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Monthly Archives: May 2012


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Transistors used for cellular and PCS infrastructure applications are required to amplify signals with a peak-to-average ratio that can exceed 13 dB, resulting in a peak envelope power (PEP) approaching 1 kW. This PEP requirement is a consequence of simultaneous amplification of multiple digitally modulated carriers with a time-varying envelope and requires a load resistance in the neighborhood of 0.3 W. Present load-pull technologies based on mechanical tuners is limited to approximately 1 W at cellular and PCS frequencies, which renders these systems incapable of characterizing transistors under these conditions. Quarter-wave prematching networks have been developed to transform the source- and load-pull domains to lower impedance. A variety of techniques have been used to characterize these quarter-wave networks, including standard vector network analyzer (VNA) error correction. This article presents a further refinement of this characterization technique, which is based on a twotier calibration using 7mm and microstrip thru-reflectline (TRL) calibrations.
RF power amplifiers deployed with first-generation cellular base stations were based on cavity combiners and class C-operated silicon bipolar junction transistors for final-stage devices. Up to 10 independent carriers, each constituting one user typically was combined prior to feeding the antenna. This architecture, coupled with the constant envelope property of FM, virtually eliminated the need for linear transistor operation. However, the linearity requirements placed on transistor performance for second- and third-generation wireless base stations are much more demanding. Wireless service providers require that base stations occupy as little volume as possible and, with the adoption of digital modulation; many carrier signals now have a timevarying envelope. The first requirement implies the elimination of the cavity combiner, thereby requiring simultaneous amplification of several carriers. The second requirement implies that quasilinear class AB amplification be used to maintain the integrity of the modulation envelope.
These changes have drastically changed the way in which high power transistors are characterized. Simultaneous amplification of several carriers, each with a time-varying envelope, results in a peak-toaverage ratio that can exceed 13 dB, leading to a PEP demand approaching 1 kW. At the standard 26 V base station supply voltage, a load resistance in the neighborhood of 0.1 W  is required for generating closed load-pull contours of power, gain, poweradded efficiency and adjacent-channel power rejection.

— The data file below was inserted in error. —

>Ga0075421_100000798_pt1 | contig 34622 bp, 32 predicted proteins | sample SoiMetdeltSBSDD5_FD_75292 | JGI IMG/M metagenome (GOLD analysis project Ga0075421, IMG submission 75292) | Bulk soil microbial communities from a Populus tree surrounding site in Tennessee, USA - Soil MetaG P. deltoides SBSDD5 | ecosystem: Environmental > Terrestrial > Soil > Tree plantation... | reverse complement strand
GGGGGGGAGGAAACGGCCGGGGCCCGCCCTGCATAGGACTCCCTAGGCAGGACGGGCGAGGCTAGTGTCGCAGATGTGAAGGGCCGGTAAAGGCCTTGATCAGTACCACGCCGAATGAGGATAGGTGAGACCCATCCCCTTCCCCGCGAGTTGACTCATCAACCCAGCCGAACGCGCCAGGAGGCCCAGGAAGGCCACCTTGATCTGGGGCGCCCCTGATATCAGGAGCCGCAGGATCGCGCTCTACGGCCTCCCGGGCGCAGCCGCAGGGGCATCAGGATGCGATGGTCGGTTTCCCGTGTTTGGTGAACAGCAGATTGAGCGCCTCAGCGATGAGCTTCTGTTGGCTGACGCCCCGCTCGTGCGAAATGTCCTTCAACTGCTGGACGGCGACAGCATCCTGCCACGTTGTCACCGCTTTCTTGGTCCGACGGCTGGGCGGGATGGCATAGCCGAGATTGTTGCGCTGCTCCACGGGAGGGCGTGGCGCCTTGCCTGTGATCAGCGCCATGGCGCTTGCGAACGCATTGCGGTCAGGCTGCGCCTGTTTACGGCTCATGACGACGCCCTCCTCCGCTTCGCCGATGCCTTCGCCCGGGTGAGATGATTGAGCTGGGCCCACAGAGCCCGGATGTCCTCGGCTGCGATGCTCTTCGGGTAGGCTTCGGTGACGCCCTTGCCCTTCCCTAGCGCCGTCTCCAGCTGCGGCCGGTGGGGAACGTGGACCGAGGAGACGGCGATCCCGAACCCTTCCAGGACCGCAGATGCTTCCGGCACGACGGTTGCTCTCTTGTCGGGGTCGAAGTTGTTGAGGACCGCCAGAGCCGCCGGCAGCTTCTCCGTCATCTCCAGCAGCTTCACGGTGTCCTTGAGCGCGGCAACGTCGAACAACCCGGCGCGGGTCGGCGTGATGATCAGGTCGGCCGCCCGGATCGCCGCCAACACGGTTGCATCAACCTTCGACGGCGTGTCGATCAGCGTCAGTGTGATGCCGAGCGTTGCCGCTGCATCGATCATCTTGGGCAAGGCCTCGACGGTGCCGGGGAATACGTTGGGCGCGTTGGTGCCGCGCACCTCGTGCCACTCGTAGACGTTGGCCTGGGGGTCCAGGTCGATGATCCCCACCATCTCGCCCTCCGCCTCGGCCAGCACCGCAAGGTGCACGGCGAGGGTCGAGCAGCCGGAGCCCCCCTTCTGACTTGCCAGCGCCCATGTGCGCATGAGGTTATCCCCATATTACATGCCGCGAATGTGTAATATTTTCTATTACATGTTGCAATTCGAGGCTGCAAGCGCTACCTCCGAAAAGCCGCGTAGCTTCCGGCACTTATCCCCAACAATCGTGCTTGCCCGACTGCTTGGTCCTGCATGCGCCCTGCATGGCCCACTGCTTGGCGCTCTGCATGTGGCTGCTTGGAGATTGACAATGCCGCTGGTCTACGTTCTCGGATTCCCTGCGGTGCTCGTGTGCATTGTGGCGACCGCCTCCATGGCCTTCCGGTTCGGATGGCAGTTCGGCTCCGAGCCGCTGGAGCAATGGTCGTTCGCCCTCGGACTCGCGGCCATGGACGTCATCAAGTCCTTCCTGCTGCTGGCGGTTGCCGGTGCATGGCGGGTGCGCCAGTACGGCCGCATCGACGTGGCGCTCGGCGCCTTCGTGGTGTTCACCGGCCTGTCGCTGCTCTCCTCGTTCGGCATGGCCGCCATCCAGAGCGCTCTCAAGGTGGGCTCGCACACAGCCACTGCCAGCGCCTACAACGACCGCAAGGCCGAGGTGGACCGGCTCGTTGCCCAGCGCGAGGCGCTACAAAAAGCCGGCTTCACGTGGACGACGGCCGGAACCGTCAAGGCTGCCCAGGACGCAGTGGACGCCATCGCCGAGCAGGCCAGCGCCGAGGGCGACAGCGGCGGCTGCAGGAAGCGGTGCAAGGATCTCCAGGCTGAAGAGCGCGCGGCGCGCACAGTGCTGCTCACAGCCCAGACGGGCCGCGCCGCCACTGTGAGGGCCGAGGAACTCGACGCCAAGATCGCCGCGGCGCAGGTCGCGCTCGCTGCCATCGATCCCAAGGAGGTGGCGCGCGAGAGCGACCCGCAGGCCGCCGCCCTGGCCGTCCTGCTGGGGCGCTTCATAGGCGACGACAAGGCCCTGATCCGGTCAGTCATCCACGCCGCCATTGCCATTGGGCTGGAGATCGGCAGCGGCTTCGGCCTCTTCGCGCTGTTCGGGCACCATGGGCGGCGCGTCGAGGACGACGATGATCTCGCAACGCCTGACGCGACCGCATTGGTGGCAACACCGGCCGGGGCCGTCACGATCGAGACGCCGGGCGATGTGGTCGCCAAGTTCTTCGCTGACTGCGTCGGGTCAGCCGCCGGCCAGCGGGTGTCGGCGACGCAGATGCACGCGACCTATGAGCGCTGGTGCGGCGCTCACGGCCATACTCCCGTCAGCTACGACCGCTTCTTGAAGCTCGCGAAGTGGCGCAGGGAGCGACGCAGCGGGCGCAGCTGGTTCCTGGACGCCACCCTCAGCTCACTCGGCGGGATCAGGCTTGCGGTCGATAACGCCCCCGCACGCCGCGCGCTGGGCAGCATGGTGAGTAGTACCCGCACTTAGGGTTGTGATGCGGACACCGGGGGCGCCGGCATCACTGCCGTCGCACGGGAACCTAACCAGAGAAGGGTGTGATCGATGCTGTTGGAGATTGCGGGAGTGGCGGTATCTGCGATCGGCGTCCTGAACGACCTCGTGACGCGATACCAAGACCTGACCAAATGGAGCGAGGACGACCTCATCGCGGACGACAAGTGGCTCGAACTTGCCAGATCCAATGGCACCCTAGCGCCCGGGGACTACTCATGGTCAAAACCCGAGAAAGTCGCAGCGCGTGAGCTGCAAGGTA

Present high power load-pull technology is based on either active fundamental re-injection or mechanical tuners1-4. Although in principle an active load-pull system can present an arbitrary load impedance, the architecture of these systems is not amenable to generating the extremely high power necessary to emulate a sub 1 W load at 1 kW PEP. The current state of the art in mechanical tuners is limited in resistance to approximately 1 W, although narrowband systems can go lower5. To overcome the limitation posed by mechanical tuners, many researchers have adopted quarter-wave prematching networks to transform the tuner impedance to lower impedance. With this approach, it is possible to present a sub 1 W resistance necessary for high power transistor characterization.

Traditional Noise Parameter Measurements

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A traditional noise parameter measurement setup, it includes a vector network analyzer (VNA) and a separate noise figure analyzer. For s-parameter measurements, the tuner is set to 50 ohms, and the two RF switches connect the device under test (DUT) to the VNA. For noise measurements, the switches connect the noise source to the DUT input and the noise receiver to the DUT output. An optional load tuner (not shown) is sometimes used when the DUT is highly reflective, to reduce sensitivity to error.

The tuner is pre-characterized at every frequency independently. This means that there is a unique set of tuner positions for each frequency, ensuring a good spread of source impedance points at every frequency. The tuner can be characterized separately, or as part of an in-situ system calibration. The advantage of doing it separately is that the same tuner file can be used for a long time, and then a hybrid in-situ calibration can quickly get the remaining s-parameter blocks.

The in-situ system calibration normally uses two VNA calibrations: a 2-port calibration at the DUT reference planes, and a 1-port s22 calibration at the noise source reference plane. By subtracting error terms, the 2-port x-parameters from the noise source to the DUT can then be determined. If the optional load tuner is used, then a 1-port s11 calibration at the noise receiver reference plane is also used to determine the 2-port s-parameters from the DUT to the noise receiver.

A hybrid in-situ calibration uses tuner data that is already characterized. The same VNA calibrations are still used to determine the 2-port s-parameters from the noise source to the DUT plane, which are then de-embedded to remove the tuner s-parameters. The result will be s-parameter blocks that include everything except the tuner.

After the system TRL calibration, the traditional noise receiver calibration and DUT noise parameter measurement are both done one frequency at a time[3][4]. This is because the noise parameter extraction involves complex math that is sensitive to small errors, and the pattern of source impedance points is important to get well-conditioned data[2]. Measuring one frequency at a time solves this by allowing the impedance pattern to be selected in an optimal manner for each frequency.